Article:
Speaking in South Africa on Tuesday, the former president said he’d happily sacrifice a little of his wealth to help the needy, joking that there are ‘only so many nice trips you can take.’
‘Right now I’m actually surprised by how much money I got,’ he told an audience of 10,000 at the event to at to honor Nelson Mandela, in Johannesburg. ‘And let me tell you something — I don’t have half as much as most of these folks, or a tenth, or a hundredth,’ he said, before saying that it was enough, The Hill reports.
Barack Obama has revealed he is shocked at how wealthy he has become after the presidency in a speech in Johannesburg calling for higher taxes on the rich
‘There’s only so much you can eat,’ he said, smiling. ‘There’s only so big a house you can have.
‘There’s only so many nice trips you can take,’ he added, perhaps a reference to the fact that Barack and Michelle spent months on back-to-back vacations kite-surfing in the British Virgin Islands, yachting with celebs around French Polynesia and relaxing in Tuscany, Italy after leaving office last year.
While her husband is in South Africa, Michelle spent Sunday dancing the night away in Paris, the front row of a Beyonce concert, with the singer’s mother Tina Knowles Lawson, right beside her and reportedly her daughter Sasha in the crowd.
Barack Obama has an estimated net worth of $40 million, according to CelebrityNetWorth.com, much of it from book deals and speaking appearances.
But his real worth is likley to be much higher with him frequently accepting six-figure speaking appearances, including a $400,000 gig from Wall Street. Barack and Michelle also signed book deals with Penguin Random House worth a combined $65 million for their respective memoirs.
In May this year they signed a deal with Netflix to produce series and movies for the streaming service. While the financial details of the deal have been kept a closely guarded secret, it is likley to match Grey’s Anatomy creator Shonda Rhimes’ contract worth more than $100 million.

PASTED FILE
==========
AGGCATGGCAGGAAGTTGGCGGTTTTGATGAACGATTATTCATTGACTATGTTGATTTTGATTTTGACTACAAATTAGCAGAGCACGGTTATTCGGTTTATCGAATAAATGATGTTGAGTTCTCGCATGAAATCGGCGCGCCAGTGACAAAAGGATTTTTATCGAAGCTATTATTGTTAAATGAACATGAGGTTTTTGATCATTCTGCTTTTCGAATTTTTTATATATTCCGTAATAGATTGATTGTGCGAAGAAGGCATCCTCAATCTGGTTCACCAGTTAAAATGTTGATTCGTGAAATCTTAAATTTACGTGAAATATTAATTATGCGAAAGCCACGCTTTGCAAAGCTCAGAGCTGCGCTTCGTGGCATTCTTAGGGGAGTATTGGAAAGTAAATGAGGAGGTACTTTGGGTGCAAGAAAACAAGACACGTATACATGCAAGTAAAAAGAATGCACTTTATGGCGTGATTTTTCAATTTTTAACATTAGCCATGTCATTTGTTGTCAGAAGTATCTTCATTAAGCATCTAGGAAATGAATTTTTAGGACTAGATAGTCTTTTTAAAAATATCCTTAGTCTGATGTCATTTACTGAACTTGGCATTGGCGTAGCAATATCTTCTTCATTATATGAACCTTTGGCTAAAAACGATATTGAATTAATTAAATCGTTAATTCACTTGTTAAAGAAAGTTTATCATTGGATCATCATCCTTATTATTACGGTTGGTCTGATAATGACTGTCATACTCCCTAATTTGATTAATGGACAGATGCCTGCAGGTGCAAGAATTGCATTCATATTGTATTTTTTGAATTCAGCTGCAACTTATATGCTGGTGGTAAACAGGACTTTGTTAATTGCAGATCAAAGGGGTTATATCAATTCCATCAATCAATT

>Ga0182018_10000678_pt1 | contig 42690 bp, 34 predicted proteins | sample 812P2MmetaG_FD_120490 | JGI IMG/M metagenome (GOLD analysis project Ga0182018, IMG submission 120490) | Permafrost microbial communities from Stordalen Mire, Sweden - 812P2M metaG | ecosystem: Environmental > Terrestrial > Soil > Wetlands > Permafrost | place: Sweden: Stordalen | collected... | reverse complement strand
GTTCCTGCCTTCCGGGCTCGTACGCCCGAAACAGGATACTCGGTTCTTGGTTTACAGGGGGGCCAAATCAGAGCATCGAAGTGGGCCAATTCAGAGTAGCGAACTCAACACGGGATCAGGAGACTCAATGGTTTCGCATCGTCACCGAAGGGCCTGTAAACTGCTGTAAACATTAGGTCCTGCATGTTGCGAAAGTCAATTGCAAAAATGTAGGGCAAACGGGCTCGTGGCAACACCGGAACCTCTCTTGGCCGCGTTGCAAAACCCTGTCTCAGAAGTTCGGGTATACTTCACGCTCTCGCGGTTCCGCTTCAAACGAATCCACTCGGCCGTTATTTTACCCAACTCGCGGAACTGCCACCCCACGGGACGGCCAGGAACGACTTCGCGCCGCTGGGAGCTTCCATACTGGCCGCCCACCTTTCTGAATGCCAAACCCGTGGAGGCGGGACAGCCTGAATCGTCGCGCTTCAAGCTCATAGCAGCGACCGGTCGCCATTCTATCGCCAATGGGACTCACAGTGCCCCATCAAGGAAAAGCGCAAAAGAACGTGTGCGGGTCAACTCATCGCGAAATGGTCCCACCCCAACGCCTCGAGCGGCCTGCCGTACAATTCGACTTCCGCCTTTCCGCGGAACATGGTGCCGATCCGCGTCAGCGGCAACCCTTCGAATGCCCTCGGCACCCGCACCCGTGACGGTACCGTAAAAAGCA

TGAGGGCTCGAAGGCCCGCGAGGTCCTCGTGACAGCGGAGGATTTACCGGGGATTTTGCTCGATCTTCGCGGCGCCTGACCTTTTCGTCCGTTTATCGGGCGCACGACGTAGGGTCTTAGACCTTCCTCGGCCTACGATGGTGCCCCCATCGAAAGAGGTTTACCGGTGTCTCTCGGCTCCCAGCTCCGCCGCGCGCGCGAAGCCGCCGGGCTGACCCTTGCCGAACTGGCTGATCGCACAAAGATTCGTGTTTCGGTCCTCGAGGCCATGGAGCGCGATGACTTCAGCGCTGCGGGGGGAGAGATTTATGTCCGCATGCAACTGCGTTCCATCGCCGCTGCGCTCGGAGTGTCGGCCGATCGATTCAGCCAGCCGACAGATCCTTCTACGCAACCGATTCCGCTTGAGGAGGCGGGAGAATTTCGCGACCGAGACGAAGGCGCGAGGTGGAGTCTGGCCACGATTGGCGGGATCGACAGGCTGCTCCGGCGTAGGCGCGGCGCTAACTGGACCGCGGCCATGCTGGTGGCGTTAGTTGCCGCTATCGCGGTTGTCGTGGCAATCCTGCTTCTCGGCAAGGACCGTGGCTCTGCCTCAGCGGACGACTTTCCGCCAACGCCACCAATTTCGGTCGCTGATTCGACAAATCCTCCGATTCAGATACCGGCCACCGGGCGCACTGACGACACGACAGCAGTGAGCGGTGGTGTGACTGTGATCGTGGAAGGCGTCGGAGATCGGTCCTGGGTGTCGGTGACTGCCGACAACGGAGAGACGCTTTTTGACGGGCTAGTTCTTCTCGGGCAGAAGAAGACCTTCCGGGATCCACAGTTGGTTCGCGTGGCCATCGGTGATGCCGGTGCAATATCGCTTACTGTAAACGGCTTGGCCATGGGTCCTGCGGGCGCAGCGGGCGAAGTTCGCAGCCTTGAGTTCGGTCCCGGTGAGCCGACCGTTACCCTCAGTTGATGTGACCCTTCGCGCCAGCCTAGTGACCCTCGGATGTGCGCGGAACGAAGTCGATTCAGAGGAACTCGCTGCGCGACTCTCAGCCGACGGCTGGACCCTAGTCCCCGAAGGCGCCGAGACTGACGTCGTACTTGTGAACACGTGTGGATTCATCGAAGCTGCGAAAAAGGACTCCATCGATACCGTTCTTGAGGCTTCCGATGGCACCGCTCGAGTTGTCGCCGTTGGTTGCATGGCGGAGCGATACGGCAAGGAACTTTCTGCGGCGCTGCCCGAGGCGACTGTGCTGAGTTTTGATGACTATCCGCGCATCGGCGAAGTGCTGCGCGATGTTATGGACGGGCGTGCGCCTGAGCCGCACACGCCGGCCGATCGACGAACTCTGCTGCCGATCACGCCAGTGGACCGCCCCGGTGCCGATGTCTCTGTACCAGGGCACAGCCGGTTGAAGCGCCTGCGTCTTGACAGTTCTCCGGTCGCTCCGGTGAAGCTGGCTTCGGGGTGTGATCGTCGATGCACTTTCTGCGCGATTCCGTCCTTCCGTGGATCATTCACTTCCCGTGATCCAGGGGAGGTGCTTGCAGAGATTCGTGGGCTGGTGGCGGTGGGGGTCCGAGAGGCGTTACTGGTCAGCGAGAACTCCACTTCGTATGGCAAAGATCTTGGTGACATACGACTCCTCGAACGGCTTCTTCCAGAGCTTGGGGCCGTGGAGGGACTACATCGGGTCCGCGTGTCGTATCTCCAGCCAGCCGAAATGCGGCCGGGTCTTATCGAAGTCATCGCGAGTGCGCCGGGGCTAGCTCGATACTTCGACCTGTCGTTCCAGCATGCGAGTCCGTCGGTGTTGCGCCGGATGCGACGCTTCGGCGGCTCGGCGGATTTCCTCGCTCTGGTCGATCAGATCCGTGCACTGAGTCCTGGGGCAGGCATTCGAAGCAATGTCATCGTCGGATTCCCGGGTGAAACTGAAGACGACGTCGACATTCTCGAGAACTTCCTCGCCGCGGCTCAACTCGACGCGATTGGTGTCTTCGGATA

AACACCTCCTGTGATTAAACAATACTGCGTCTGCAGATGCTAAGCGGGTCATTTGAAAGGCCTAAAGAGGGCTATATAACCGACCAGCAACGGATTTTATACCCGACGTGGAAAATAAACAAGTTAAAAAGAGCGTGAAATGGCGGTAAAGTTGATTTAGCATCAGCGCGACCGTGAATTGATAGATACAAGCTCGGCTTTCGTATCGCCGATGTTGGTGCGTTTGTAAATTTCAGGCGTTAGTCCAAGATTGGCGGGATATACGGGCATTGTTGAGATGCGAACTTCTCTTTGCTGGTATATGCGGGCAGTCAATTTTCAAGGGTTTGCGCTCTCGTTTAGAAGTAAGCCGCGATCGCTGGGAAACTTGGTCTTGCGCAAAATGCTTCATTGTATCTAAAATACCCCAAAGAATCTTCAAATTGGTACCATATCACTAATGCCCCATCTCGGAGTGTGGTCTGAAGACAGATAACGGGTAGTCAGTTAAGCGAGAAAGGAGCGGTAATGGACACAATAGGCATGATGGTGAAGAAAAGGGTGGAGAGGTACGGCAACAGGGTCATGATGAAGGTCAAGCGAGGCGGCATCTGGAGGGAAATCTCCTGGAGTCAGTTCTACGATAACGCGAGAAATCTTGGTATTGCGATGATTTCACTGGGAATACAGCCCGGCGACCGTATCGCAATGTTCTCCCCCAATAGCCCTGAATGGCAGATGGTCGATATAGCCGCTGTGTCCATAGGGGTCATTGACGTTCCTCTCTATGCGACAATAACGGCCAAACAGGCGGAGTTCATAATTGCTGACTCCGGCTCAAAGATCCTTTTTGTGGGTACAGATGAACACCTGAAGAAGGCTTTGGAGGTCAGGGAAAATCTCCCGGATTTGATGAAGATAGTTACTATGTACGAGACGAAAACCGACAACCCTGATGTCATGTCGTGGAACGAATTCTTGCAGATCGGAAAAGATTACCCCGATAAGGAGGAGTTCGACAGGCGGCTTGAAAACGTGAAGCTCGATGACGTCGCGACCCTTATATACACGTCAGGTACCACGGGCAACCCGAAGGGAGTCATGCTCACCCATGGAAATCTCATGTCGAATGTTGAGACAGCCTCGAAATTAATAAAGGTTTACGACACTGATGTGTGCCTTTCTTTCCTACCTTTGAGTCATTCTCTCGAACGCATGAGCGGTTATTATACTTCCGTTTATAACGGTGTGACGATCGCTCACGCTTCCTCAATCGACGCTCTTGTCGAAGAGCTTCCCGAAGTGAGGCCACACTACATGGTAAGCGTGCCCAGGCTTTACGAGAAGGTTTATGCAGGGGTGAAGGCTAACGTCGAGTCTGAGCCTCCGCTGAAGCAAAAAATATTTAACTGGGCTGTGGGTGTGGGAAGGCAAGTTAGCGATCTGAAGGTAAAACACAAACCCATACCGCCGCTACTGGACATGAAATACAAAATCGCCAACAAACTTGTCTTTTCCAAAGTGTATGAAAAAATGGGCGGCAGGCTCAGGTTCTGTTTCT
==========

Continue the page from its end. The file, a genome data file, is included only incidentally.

Barack said he would happily share some of that wealth to support families struggling at the other end of the spectrum.
‘I mean, it’s enough. You don’t have to take a vow of poverty just to say, ‘Let me help out a few of the other folks,’ he said, to applause.
Speaking in South Africa on Tuesday, the former president said he’d happily sacrifice a little of his wealth to help the needy, joking that there are ‘only so many nice trips you can take’ (Obama kitesurfs at Richard Branson’s Necker Island retreat on January 29, 2017 in the British Virgin Islands)
Barack and Michelle spent months on back-to-back vacations, such as yachting with celebs around French Polynesia (pictured)
‘Let me look at that child out there who doesn’t have enough to eat or needs some school fees — let me help them out.
‘I’ll pay a little more in taxes,’ Obama continued. ‘It’s OK, I can afford it. I mean, it shows a poverty of ambition to just want to take more, and more, and more, instead of saying, ‘Wow, I’ve got so much, who can I help? How can I give, more, and more, and more?”
Obama was speaking months after Donald Trump came under fire for his tax reform which cut taxes for the rich and corporations, and reduced deductions for the middle class.
It included plans to eliminate the federal estate tax, a levy paid only by estates worth more than $5.5 million for individuals and $11 million for couple, and to scrap the alternative minimum tax, a supplemental tax which only effects households who earn more than $200,000.
It also dropped corporate tax rates to just 20 per cent, benefiting wealthy business owners, and axed tax deductions for many middle class Americans such as student loan interest deduction and state and local tax deduction.
‘There’s only so big a house you can have,’ he added (the Obamas’ Washington DC house in the upmarket Kalorama neighbourhood)
He also told the crowd on Tuesday that ‘There’s only so much you can eat,’ before it was time to share the wealth
The legislation was generally unpopular but passed, giving Republicans, who promised tax reform in the election, a win.